BATHURST Railway Station's historic face is looking fresh after a recent restoration effort that involved a heritage architect, structural engineer ... and a local apiarist.
The work got under way in December and included the repair of the sandstone exterior of the station building and platforms.
"The sandstone was lime washed while the existing ochre coloured wall paint was cleaned and moss was also removed from the roof," Member for Bathurst Paul Toole said.
IN OTHER NEWS AROUND BATHURST:
"Custom-made lead flashing was also used to protect the parapet and windowsills.
"As well, the station's original chimneys were replicated in keeping with this original heritage-listed building that opened in 1876."
Specialist local trades that have been involved in the work include a heritage architect, structural engineer, stonemasons using sandstone quarried in the Southern Highlands, and a local apiarist who relocated a beehive from inside one of the chimneys.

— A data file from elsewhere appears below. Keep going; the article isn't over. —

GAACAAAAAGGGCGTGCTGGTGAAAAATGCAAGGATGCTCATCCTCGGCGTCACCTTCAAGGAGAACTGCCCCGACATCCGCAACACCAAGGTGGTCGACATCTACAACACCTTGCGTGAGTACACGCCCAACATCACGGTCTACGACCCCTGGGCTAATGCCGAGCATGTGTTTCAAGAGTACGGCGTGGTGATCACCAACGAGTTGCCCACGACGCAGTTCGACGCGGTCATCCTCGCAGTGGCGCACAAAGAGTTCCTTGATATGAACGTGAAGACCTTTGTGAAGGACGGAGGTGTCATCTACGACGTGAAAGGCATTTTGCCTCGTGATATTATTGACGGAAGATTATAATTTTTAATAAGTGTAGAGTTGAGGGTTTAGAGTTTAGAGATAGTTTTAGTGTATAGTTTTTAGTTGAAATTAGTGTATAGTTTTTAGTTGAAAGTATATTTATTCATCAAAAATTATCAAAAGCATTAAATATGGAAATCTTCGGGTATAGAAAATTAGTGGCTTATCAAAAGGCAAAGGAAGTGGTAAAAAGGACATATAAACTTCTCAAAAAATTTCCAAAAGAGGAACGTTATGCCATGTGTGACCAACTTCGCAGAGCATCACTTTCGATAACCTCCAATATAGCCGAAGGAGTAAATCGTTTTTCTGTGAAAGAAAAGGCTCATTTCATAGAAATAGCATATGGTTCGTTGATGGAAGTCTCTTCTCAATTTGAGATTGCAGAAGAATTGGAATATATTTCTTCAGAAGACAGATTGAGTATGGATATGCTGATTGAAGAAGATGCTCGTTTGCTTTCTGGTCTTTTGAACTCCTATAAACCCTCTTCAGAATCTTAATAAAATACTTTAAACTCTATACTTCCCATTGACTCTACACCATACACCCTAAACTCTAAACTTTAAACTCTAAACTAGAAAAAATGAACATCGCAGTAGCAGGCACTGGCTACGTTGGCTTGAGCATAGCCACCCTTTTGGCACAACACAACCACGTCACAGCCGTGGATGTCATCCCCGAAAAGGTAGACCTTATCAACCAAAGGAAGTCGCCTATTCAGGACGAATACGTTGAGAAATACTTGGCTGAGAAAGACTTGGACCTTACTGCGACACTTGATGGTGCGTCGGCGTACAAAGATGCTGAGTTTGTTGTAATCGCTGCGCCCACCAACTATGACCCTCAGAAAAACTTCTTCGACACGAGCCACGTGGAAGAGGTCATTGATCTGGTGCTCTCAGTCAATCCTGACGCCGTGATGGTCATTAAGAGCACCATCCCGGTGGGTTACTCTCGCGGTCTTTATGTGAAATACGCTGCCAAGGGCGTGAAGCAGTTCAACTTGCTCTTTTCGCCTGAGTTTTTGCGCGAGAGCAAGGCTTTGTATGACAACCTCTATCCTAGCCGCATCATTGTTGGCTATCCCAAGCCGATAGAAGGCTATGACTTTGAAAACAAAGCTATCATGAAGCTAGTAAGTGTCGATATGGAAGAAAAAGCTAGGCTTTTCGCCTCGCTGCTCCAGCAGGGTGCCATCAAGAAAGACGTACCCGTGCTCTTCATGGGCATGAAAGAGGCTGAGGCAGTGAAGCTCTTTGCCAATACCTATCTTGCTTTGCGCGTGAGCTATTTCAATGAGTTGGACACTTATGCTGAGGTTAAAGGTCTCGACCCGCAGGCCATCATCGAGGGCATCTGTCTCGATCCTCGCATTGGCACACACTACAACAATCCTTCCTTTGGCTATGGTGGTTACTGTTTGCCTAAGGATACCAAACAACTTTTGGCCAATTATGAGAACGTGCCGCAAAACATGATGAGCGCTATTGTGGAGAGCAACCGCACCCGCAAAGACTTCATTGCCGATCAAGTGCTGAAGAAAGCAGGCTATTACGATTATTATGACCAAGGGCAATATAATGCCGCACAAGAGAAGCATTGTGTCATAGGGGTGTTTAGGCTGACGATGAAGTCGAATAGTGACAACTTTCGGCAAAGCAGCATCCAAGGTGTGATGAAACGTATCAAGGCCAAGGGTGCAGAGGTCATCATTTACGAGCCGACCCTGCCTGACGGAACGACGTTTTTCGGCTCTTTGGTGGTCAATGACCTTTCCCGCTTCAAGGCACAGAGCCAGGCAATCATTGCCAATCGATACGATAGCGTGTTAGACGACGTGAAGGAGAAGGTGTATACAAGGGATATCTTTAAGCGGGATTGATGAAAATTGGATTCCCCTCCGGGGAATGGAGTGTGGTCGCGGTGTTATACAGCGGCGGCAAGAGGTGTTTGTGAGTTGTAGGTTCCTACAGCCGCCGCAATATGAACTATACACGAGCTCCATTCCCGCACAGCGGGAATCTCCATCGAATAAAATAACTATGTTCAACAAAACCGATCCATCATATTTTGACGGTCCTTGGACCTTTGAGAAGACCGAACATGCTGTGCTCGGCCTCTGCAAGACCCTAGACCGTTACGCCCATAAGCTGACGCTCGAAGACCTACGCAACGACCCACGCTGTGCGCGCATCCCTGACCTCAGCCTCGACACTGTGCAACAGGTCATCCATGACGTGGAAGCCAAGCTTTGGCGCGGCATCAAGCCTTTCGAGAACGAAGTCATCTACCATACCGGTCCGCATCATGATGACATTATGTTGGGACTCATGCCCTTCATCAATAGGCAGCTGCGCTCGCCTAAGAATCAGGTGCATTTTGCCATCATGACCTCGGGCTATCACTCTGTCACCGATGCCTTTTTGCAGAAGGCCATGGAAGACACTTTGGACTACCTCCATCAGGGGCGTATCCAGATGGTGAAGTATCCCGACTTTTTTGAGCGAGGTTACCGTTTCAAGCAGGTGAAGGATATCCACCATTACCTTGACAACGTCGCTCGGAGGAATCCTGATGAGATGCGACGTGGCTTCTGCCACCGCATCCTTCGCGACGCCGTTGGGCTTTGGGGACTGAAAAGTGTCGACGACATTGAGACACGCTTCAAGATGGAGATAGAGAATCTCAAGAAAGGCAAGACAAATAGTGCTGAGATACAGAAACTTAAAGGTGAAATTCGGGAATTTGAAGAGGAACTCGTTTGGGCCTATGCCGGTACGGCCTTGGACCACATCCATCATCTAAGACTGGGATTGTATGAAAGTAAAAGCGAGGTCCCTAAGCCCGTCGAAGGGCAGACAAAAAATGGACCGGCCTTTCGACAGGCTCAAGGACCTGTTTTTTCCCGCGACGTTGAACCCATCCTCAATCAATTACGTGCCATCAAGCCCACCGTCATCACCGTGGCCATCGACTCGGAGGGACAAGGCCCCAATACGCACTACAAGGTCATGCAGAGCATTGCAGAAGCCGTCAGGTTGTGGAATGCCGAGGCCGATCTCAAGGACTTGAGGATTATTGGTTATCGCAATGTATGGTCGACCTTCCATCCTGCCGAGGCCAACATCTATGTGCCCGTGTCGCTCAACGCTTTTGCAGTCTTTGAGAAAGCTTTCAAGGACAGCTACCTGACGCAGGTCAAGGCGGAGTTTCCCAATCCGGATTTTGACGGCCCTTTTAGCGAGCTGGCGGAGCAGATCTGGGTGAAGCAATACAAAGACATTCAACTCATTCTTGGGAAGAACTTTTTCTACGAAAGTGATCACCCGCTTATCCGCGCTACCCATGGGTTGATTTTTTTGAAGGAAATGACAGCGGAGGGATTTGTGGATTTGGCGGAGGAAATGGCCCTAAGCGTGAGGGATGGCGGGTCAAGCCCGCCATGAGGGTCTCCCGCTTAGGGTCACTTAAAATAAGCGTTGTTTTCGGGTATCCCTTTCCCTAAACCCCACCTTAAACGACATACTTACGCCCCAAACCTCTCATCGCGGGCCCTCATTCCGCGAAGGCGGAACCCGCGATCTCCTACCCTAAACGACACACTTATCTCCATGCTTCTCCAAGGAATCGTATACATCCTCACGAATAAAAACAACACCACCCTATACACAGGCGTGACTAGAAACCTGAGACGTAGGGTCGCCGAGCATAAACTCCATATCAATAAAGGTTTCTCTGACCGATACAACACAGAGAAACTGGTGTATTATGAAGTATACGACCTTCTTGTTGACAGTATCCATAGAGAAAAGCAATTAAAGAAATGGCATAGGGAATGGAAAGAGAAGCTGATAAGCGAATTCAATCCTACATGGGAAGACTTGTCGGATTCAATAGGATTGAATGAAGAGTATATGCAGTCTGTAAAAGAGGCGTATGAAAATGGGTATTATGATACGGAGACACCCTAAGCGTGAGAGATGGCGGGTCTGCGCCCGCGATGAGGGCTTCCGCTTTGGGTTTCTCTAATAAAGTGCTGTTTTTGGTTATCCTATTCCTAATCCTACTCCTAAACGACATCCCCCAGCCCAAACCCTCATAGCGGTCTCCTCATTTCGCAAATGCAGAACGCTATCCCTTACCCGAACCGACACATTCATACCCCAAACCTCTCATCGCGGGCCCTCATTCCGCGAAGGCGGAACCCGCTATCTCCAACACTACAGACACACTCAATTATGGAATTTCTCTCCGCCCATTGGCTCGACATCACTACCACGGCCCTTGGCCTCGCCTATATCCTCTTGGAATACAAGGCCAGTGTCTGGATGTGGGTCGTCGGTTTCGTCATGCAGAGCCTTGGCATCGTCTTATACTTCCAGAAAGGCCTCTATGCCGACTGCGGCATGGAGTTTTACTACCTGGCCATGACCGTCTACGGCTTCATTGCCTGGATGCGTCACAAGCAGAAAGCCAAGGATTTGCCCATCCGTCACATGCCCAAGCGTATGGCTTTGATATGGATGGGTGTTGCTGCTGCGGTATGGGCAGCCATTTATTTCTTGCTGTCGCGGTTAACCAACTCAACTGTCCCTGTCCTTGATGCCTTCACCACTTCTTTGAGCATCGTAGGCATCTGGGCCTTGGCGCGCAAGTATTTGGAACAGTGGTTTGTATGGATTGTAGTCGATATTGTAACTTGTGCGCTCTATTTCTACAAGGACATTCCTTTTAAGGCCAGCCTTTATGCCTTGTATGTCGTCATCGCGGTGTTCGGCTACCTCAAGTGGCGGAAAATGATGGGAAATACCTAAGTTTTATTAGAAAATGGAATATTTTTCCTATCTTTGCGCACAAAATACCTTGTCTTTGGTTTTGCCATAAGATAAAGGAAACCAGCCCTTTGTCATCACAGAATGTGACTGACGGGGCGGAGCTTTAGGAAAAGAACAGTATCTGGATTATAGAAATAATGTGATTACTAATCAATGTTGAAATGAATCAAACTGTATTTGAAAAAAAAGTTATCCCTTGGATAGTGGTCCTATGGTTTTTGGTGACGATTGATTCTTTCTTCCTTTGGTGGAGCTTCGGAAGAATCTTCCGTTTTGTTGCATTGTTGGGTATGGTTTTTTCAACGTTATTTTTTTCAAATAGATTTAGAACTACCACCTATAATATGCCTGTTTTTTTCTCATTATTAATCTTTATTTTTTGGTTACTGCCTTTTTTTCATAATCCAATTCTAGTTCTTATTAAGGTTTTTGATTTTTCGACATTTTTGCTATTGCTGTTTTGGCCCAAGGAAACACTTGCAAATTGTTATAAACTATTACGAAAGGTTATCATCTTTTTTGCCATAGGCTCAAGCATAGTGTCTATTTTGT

"Bathurst residents have immense pride in their historical buildings, so it's exciting to see the upgrade of one of our town's greatest landmarks cross the finish line," Mr Toole said.
Sydney Trains chief executive Matt Longland said railway heritage and restoring local landmarks to their former glory was important to the organisation.
"Across NSW, we have restored and preserved historic railway buildings to help celebrate the history of the railways and attract visitors to our services and the communities we serve," he said.
NSW TrainLink chief executive Pete Allaway said he welcomed the completion of the upgrade.
"Railway buildings have historically played a major role in the communities we serve, often taking pride of place in towns big and small," he said.
"We're delighted to see this restoration complete and I know our customers and staff will also be impressed by this work."
The work was funded through a $790,000 investment from the NSW Government, through the Sydney Trains Major Periodical Maintenance Program.